This is a key case in digital rights law — one of the biggest issues users have with digital media butts heads with the industries’ desire to sue anyone who could possibly be copying anything. Whether we are talking books, movies, songs, or any form of digital art the industry is trying to limit your ownership of your copy, and ReDigi is trying to break down that faux ownership barrier that the industry erects.
If you come over to my house I can lend you a physical book or CD that I own, or I can give it to you, or I can sell it to you all legally*. You can’t do that with e-books or songs. You can’t even do it with your wife, son, or daughter, which is really ludicrous. E.g. the only way to “share” a book between two household kindles is to deregister it on one account, and move it to another. For amazon there isn’t a shared bookshelf in the house like there is with your physical books. The really bad news is that the “deregister/register to spouse’s account” trick doesn’t work with Fire and the newer Amazon appliances, as they wipe content when moving between accounts. So this case is seminal, and everyone should watch it closely.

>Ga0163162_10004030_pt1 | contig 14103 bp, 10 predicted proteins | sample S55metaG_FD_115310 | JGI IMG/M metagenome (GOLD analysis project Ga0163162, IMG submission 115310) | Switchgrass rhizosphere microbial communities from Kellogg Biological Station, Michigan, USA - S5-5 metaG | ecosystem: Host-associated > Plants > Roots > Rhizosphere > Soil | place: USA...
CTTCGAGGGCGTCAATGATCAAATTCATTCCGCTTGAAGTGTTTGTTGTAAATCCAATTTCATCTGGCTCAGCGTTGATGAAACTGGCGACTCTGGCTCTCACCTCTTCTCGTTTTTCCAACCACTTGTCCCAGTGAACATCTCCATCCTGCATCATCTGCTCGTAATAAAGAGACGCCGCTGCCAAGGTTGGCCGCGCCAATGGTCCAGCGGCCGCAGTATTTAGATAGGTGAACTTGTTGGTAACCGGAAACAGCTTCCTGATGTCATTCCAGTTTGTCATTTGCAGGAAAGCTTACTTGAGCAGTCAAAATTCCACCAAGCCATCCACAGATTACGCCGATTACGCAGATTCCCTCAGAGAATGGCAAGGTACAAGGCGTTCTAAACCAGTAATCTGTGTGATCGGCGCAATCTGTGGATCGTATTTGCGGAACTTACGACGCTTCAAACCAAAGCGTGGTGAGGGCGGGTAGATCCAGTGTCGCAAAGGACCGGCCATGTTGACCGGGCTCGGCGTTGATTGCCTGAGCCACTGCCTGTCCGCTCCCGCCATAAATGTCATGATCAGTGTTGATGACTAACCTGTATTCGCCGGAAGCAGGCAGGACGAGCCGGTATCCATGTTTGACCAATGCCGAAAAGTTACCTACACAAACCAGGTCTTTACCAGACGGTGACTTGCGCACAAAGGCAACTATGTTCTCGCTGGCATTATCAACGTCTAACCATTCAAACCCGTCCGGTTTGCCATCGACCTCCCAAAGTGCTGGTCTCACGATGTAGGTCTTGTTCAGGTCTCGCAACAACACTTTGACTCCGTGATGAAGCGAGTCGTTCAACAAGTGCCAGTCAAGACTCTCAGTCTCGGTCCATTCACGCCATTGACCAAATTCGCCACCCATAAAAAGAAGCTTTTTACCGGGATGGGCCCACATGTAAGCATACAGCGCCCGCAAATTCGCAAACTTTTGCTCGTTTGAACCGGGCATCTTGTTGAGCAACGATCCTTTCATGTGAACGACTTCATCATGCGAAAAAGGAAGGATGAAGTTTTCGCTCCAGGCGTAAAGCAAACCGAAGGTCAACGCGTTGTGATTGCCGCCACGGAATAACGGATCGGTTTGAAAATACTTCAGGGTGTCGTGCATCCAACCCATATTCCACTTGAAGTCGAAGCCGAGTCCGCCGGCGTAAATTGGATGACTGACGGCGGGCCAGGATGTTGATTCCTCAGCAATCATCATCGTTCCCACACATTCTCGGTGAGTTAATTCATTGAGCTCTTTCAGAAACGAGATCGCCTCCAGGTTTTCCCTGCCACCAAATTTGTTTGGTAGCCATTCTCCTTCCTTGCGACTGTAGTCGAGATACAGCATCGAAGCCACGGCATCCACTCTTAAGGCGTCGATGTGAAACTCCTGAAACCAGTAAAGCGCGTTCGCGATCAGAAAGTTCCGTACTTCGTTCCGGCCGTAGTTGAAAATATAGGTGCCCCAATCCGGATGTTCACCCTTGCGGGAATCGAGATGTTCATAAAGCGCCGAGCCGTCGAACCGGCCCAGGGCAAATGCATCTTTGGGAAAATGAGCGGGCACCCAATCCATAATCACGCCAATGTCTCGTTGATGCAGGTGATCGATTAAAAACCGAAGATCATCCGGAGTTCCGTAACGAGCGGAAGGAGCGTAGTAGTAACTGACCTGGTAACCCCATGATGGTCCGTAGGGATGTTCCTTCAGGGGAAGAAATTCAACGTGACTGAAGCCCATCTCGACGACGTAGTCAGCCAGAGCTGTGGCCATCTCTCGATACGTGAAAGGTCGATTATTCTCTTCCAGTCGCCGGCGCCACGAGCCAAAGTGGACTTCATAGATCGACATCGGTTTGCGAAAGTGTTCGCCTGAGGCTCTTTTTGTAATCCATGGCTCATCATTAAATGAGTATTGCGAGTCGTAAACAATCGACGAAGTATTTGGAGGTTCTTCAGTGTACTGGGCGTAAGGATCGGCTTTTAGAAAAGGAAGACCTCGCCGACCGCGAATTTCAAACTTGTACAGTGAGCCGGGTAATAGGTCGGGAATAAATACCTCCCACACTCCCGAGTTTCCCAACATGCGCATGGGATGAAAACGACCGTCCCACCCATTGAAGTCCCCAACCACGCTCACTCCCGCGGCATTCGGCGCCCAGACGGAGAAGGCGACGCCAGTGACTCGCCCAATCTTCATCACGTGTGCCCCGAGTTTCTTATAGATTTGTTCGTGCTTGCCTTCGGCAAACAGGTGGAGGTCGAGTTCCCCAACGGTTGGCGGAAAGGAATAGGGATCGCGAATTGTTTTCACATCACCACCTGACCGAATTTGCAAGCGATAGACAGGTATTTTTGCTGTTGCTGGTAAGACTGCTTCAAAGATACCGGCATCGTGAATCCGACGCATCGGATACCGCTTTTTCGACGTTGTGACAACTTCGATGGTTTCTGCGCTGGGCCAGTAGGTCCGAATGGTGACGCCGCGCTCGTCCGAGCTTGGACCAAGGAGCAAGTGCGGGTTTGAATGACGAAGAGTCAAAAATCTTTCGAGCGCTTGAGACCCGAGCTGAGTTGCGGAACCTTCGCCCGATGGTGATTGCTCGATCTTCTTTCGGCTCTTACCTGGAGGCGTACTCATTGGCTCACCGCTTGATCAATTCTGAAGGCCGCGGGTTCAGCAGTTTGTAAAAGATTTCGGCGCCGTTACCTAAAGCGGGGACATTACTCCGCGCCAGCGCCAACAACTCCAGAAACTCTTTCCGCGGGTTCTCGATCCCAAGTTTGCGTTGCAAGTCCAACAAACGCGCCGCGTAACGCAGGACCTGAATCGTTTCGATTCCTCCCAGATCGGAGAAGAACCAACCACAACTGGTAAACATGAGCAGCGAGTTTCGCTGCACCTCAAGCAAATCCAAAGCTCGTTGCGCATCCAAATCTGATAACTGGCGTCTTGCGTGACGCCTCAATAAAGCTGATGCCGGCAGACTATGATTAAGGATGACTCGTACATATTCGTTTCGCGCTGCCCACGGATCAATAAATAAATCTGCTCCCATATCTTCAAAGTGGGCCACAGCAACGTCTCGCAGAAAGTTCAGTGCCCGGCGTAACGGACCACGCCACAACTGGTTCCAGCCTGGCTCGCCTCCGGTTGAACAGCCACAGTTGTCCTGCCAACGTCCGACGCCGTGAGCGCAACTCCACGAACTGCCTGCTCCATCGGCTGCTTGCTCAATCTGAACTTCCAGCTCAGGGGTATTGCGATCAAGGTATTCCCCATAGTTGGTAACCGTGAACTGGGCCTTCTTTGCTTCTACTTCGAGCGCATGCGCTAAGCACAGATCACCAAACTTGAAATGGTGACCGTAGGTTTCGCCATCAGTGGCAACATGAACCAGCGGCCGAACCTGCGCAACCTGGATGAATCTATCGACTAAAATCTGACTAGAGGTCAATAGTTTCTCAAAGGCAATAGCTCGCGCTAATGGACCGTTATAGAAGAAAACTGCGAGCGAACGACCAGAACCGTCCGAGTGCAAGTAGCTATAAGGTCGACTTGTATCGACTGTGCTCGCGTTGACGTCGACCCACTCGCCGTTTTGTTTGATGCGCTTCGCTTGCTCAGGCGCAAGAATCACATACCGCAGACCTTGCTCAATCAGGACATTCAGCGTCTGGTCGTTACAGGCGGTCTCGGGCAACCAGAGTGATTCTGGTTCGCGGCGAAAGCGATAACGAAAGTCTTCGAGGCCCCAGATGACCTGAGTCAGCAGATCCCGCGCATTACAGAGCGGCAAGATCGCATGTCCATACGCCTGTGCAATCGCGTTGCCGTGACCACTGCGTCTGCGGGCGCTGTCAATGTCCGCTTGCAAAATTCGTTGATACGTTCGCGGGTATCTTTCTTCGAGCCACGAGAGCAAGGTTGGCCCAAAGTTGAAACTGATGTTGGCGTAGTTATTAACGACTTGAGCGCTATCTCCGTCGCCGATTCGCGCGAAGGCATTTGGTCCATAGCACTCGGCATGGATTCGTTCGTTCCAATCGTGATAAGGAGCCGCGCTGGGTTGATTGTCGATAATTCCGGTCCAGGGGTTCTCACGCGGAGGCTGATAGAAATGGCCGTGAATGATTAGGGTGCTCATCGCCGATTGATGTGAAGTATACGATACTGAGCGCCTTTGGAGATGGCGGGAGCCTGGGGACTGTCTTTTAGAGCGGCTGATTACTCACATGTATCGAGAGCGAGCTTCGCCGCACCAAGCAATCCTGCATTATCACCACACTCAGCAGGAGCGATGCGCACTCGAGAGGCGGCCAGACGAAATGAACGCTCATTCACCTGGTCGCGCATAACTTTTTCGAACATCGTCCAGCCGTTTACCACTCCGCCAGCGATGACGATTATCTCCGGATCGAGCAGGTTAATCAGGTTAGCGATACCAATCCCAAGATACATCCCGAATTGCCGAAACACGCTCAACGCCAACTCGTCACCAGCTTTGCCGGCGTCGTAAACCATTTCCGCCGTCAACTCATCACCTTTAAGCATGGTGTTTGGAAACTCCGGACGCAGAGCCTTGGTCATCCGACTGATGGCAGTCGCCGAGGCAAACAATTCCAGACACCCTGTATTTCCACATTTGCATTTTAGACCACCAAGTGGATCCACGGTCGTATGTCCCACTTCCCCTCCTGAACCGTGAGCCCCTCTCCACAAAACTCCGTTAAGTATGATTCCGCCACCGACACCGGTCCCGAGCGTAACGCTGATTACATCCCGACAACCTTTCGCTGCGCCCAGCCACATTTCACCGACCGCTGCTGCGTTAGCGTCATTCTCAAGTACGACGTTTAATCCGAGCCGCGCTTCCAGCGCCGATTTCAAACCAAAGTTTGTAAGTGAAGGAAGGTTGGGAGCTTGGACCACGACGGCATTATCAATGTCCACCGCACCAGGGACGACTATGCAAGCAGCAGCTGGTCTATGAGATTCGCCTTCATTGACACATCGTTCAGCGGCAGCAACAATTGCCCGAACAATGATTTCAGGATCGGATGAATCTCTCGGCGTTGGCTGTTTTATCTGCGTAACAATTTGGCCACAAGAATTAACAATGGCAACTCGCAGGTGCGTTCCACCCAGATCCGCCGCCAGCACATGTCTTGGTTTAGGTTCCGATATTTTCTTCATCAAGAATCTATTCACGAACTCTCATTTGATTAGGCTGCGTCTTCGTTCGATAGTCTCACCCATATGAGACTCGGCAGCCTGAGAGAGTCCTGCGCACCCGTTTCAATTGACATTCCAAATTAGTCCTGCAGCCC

In the iTunes store, the hit song “Someone Like You” by Adele sells for $1.29. Head over to ReDigi, an online marketplace where people can resell the music files they’ve purchased, and there’s the track for only 59 cents.
It’s the very same soulful tune. The difference is that ReDigi calls the copy on its site “used” or “recycled” (it was originally sold on iTunes). These are terms usually applied to physical goods like worn novels or unwanted CDs, not the growing volume of songs, books, and games composed of easily shared, everlasting bits. ReDigi’s plans–and the legal debate they have generated–touch on the changing nature of ownership in an increasingly digital age (see “A Cloud over Ownership”).